Because Monday Monsters would just be silly…
Attack of the Friday Monsters! A Tokyo Tale by Level-5 Games tells the compelling story of fourth grader Sohta, a ten year old student who has been moved into the small and quaint town of Fuji no hana, a quiet suburb in Tokyo’s Setagaya district based in 1971. As the player, you take the role of Sohta, exploring your new neighbourhood and engaging in conversations with the local folk who reside there.
Your father runs the local dry cleaners, while your mother enjoys cooking and taking care of her son. It’s made very clear at the start of the game, that the father is trying to set up business in the dry cleaners and takes pride on his work, but suffers from low-esteem, while the mother takes the role of the more dominant of the two. The story depicts the emotions and challenges of the characters and their personalities very well.
The town has an idyllic and beautiful atmosphere, giving the impression of a quiet, undisturbed environment, where you’ll explore and play and interact with other students in the area. The long summer days are only disrupted by a local mystery of monsters that strike on a Friday, giving the game a dark undertone. Are these monsters real? Or just something re-imagined from your typical Japanese TV show?
As a ten year old, your innocent exploration takes becomes a journey of investigating the town, becoming acquainted with the townsfolk and occasionally engaging in immersive conversations. Sohta is a curious child, and takes to his adventures with a small backpack given to him by his mother. He will do deliveries and run errands for the residents of the town, defeat monsters and occasionally wander quietly in and out of the captivating environments.
During your adventures you’ll be challenged to participate in a monster card battle game, which will involve each participant having five cards to be used in battle. However, when you lose a game of monster cards, you become the winner’s servant until you win against them. The game is a bit strange, but is fundamentally a rock, paper, and scissors style game. It’s an interesting mini-game and gives you a distraction from the main storyline.
Much of the mechanics of the game involve moving and investigating quiet alleyways with strange footprints to understanding the local students who seem troublesome. During your journey, you’ll engage in monster battles and collect glims, which are left behind from monsters you have defeated. If you gather seven glims, you’re rewarded with a monster card. Collect more than five and you can participate in monster card battles against other characters within the game. There are hints highlighted if you’re not sure where you need to be, giving the player a clear indication of where they are going.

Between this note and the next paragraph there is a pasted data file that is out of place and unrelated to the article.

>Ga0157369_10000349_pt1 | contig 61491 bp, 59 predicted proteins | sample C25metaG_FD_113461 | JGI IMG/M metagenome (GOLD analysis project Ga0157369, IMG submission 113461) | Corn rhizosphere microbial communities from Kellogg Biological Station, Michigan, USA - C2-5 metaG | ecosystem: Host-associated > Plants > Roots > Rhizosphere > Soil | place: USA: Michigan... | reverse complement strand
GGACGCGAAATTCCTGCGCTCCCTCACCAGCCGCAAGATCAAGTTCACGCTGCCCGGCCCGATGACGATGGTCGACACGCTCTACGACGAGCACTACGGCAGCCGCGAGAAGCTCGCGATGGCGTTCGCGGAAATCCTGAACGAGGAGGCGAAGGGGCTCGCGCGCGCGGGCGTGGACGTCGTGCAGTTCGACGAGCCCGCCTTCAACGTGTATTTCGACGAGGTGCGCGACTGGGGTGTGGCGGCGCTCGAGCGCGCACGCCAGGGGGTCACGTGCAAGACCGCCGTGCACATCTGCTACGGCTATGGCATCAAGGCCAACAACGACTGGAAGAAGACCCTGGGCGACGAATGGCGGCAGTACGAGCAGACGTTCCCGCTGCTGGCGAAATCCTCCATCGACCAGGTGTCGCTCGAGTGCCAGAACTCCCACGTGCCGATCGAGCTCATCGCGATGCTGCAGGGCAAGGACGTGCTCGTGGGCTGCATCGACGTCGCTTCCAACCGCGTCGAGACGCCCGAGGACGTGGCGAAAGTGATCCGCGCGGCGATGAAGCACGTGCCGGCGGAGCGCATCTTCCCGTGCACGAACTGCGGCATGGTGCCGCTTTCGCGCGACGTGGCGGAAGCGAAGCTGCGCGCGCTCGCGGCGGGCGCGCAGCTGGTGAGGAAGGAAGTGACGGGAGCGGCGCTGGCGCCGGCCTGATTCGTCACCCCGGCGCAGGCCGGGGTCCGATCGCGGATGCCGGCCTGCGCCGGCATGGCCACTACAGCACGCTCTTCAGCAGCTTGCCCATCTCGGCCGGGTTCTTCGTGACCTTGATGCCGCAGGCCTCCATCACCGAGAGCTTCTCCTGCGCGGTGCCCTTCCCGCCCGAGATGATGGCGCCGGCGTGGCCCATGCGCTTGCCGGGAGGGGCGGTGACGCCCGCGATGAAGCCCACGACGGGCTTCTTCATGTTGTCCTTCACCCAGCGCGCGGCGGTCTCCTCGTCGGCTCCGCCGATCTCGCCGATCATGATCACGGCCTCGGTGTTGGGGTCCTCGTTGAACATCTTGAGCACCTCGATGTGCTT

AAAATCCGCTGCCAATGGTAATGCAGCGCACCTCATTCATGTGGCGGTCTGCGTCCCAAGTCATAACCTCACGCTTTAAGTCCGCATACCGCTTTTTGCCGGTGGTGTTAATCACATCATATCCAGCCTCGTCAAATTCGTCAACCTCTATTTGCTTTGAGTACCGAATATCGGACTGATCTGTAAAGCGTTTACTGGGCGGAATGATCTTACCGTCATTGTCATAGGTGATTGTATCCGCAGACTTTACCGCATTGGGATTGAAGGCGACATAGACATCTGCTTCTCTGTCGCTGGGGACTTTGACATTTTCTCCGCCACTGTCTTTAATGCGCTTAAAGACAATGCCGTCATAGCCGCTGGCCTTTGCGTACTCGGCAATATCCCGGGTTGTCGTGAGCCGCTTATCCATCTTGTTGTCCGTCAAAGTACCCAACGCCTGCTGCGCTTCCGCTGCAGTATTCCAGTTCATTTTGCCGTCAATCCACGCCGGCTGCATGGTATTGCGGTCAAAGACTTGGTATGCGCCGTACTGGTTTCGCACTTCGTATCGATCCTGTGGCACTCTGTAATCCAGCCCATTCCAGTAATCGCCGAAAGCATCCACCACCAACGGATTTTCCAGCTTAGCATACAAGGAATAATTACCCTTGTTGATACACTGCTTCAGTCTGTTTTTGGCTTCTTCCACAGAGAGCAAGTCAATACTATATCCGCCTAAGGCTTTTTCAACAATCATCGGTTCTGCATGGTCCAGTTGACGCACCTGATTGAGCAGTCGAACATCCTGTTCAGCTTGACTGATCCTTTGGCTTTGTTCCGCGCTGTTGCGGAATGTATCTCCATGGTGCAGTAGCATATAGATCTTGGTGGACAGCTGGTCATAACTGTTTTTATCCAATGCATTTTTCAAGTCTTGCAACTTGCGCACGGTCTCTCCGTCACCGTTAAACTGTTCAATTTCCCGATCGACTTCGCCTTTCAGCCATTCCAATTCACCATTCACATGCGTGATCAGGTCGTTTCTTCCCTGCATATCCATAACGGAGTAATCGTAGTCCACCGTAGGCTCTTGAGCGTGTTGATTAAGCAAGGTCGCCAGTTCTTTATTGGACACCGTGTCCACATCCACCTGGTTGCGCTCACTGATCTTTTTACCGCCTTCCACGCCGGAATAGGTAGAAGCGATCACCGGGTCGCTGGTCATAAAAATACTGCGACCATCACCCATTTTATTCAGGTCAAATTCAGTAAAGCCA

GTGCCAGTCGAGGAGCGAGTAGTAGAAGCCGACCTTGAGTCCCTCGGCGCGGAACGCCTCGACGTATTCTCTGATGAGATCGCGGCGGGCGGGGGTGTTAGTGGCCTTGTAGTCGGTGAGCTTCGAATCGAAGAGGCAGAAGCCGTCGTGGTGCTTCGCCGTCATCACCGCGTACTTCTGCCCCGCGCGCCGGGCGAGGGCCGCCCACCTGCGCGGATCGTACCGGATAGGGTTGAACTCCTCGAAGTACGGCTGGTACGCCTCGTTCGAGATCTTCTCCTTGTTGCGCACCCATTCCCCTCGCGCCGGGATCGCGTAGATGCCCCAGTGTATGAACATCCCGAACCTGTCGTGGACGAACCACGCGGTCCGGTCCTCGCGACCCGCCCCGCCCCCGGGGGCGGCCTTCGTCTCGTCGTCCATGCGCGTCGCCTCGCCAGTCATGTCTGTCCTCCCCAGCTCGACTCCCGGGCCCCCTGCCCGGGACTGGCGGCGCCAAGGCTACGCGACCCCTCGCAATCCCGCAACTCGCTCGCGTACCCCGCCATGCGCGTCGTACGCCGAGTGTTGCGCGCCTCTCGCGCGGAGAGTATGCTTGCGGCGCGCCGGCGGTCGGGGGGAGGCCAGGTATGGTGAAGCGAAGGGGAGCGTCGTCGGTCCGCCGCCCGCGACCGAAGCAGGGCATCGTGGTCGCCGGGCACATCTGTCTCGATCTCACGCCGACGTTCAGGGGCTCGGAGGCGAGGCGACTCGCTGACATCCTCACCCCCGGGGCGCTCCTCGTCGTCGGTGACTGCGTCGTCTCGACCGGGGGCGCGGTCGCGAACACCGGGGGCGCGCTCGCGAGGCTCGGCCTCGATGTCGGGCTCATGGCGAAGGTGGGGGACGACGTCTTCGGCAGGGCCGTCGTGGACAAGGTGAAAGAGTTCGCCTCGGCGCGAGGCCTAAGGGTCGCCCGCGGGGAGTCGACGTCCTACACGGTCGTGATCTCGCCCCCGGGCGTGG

The game has a very nostalgic feel about it and definitely feels like a Studio Ghibli style role-playing game. However, the storyline is not deep and gameplay is rather light, it’s almost like reading and playing inside a storybook. Having said that though, it’s a truly beautiful experience, and tugs at the old heartstrings along the way. You feel emotion for the characters and what they’ve endured in their lives, while at the same time your curiosity will drive you to progress. You’ll become aware very early on in the game where you need to travel for the plotline to continue, so the experience is much more linear than I had hoped.
Attack of the Friday Monsters! A Tokyo Tale is a strange and interesting game filled with beautiful environments and colourful characters. The fact that it’s priced at £7.19 seems a bit high for a 3DS eShop title that can be completed in around four hours, but that can be forgiven for such a graphically stunning and immersive game.
Both the hardcore gamer and the more casual 3DS player will find enjoyment in Attack of the Friday Monsters, with one able to finish all of the quests while the other simply follows the interesting storyline. While the game plays more like a visual novel than your typical RPG, it’s the presentation, story and characters that make this one of the most enjoyable 3DS games that I have ever had the pleasure of playing.